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Re: Drawing optimization question

From: Fred Kiefer
Subject: Re: Drawing optimization question
Date: Wed, 09 Mar 2005 21:14:51 +0100
User-agent: Mozilla/5.0 (X11; U; Linux i686; en-US; rv:1.7.2) Gecko/20040906

Adrian Robert wrote:

I'm drawing directly to a view, either using [NSString -drawAtPoint..]  or,
say, with NSRectFill() and friends.

I do something like:

    [view lockFocus]
      (draw comands ...)
    [view unlockFocus]
    [[view window] flushWindow]

Why would you want do do this yourself? This is what the view drawing code tries to handle for you. If you just put your drawing code into [myView drawRect:] things should be handled efficiently and cleanly for you. Only if you need immediate feedback (highlighting?) you may have the need for direct drawing. If you go through the GNUstep GUI code, you will be surprise how rarely flushWindow needs to be called explicitly.

The problem is high CPU consumption occurs for the X server (not
the app) when this happens repeatedly.  I'm guessing this is because
the entire window is being flushed, rather than just the changed portion
(which is usually small).  My questions:

- Is this a correct interpretation of what is happening?  NeXT's
( D_ImprovingResponseTime.htmld/)
  say the Window Server maintains a "dirty rect" of what has been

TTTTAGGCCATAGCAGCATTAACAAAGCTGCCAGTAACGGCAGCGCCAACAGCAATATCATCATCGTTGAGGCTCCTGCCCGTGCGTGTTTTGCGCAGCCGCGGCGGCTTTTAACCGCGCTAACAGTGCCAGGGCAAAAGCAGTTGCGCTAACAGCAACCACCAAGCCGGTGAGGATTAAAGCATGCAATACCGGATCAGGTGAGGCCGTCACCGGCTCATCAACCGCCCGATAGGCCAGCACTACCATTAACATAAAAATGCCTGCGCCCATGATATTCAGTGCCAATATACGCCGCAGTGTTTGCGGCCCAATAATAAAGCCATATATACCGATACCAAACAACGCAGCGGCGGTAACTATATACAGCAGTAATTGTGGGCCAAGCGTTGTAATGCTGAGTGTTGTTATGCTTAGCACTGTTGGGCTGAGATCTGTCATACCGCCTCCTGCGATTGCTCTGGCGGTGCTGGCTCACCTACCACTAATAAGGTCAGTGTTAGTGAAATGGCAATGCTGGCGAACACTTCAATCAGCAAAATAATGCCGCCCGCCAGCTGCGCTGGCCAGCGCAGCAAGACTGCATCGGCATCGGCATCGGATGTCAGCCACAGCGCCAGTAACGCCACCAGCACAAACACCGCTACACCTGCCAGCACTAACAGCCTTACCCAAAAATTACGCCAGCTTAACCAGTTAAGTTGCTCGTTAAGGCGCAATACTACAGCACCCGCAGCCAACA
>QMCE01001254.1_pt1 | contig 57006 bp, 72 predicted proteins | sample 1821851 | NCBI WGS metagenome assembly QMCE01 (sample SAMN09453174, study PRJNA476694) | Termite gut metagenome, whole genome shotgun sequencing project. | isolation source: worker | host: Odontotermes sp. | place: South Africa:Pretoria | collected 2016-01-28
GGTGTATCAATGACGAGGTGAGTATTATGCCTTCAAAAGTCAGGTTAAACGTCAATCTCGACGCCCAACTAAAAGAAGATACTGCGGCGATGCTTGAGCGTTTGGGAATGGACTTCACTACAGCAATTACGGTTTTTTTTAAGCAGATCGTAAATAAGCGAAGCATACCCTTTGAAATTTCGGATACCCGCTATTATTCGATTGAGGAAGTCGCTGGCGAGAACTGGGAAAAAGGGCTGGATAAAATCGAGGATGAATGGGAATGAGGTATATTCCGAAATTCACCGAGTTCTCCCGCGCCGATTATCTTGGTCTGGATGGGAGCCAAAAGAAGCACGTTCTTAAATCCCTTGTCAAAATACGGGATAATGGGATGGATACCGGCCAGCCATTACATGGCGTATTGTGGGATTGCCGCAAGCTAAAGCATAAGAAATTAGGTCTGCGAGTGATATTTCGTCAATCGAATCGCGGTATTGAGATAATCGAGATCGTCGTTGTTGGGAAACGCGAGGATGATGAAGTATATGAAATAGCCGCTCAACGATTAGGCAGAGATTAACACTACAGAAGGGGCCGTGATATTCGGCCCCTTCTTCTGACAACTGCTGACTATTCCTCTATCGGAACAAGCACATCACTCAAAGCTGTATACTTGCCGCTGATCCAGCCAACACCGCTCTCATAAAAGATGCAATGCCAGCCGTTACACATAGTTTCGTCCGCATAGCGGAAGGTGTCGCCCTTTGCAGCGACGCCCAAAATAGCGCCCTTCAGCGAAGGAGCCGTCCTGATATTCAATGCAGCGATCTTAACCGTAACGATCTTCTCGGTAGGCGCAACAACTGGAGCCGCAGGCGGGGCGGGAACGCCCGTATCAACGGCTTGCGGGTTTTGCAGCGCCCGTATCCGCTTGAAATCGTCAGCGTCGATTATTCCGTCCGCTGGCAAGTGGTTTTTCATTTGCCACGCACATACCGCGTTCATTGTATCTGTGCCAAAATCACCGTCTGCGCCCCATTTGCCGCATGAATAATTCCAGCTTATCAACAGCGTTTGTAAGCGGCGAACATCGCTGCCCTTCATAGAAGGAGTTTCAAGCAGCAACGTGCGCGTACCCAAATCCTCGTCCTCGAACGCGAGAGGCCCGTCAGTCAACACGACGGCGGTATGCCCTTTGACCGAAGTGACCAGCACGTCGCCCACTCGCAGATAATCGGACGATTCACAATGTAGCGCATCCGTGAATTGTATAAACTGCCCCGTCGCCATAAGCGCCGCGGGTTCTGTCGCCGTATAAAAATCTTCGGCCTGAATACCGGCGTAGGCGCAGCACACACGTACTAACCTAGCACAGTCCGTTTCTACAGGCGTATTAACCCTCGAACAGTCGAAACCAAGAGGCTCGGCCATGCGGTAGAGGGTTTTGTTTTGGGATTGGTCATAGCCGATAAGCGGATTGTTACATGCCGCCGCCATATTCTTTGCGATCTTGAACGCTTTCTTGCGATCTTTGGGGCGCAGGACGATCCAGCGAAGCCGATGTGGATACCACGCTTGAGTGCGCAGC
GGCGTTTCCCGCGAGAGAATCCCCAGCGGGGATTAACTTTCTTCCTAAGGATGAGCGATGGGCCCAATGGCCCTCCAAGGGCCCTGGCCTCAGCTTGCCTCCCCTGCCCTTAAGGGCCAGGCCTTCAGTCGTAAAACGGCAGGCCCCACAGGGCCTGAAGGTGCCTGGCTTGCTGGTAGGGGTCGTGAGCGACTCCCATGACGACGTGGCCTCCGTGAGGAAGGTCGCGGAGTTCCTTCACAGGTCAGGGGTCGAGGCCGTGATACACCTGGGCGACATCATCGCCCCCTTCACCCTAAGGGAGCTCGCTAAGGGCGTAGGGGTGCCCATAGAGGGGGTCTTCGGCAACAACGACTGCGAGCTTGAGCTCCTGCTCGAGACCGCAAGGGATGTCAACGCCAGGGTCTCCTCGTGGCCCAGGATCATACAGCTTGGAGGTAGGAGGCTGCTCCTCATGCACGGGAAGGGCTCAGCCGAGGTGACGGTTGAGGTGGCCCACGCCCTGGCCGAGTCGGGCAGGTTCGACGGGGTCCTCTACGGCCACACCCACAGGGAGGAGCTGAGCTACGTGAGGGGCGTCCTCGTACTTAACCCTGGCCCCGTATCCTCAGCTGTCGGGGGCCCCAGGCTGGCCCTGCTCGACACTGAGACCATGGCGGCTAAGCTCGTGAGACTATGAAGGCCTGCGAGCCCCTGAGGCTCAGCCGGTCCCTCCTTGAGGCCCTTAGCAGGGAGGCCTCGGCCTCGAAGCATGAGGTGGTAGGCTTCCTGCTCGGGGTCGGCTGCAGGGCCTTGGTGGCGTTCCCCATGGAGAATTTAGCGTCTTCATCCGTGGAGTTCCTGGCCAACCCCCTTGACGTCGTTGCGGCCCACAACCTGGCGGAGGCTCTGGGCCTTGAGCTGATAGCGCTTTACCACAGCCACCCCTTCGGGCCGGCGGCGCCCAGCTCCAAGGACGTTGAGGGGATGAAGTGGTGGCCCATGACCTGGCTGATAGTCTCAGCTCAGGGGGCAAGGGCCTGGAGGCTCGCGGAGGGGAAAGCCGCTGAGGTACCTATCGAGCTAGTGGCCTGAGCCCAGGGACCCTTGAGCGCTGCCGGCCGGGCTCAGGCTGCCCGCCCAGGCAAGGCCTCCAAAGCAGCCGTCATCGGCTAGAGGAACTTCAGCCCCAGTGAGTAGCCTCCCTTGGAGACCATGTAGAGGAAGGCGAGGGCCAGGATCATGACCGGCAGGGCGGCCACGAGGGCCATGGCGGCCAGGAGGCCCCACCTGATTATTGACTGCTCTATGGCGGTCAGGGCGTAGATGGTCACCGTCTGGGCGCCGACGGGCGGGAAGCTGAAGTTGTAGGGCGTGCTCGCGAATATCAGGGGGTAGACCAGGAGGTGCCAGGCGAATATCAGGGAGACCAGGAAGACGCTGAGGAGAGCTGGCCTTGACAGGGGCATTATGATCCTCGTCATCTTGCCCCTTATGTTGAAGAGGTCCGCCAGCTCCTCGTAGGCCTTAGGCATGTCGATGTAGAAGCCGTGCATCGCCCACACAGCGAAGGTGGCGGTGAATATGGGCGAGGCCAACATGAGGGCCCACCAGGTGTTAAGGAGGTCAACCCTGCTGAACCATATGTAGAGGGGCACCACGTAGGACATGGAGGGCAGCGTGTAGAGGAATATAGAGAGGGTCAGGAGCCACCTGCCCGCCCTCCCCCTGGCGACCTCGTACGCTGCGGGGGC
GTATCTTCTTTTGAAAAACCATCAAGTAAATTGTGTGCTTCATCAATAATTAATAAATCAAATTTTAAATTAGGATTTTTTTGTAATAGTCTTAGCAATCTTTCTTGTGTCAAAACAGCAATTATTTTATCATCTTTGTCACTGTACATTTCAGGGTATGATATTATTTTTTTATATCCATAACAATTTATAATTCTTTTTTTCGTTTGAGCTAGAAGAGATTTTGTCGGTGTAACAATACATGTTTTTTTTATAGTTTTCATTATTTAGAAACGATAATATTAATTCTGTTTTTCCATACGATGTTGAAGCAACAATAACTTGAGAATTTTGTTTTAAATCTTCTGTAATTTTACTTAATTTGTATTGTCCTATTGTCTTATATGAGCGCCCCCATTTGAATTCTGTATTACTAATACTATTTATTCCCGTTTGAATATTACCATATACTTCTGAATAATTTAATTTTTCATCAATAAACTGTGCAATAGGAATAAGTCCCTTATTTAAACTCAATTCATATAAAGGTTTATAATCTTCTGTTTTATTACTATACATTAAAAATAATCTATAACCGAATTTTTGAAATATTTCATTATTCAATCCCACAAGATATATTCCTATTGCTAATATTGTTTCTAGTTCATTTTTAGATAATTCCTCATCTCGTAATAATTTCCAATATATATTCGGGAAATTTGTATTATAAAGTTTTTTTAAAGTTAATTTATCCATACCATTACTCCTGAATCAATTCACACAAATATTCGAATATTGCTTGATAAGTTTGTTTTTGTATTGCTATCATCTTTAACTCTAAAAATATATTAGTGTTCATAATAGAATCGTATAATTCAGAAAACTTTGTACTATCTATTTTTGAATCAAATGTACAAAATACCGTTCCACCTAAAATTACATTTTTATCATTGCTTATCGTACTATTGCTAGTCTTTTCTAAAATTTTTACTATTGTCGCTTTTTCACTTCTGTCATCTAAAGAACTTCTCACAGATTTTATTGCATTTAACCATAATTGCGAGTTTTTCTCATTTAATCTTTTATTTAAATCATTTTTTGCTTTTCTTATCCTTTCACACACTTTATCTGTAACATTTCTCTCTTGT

touched in the buffer and just flushes this, but is this true in

- Is there any way to explicitly flush just a portion of the window?

Even [NSWindow flushWindow] will only flush the union of the rectangles it thinks some drawing was going on, but it guesses them based on lockFocusInRect:, if you locked the whole window, the whole window will be flushed.
Again drawRect: would resolve this for you.

- Alternatively, could I just cause the drawing to go directly to X,
  and do away with the flush completely?
  I thought NSBackingStoreRetained would do this, but the results I
  get with it are not what I'd expect.

NSBackingStoreNonretained would be the one to draw directly. But I am not sure if this makes much of a difference.

I think, you should explain first, why you want to bypass the usual ways of drawing in GNUstep. Only if there really is no way to fit it in there, should you go ahead with this approach. Even the standard GNUstep drawing may still be slow, but at least there we know, we only draw what we need to draw. And of course should go ahead and try to optimize this.


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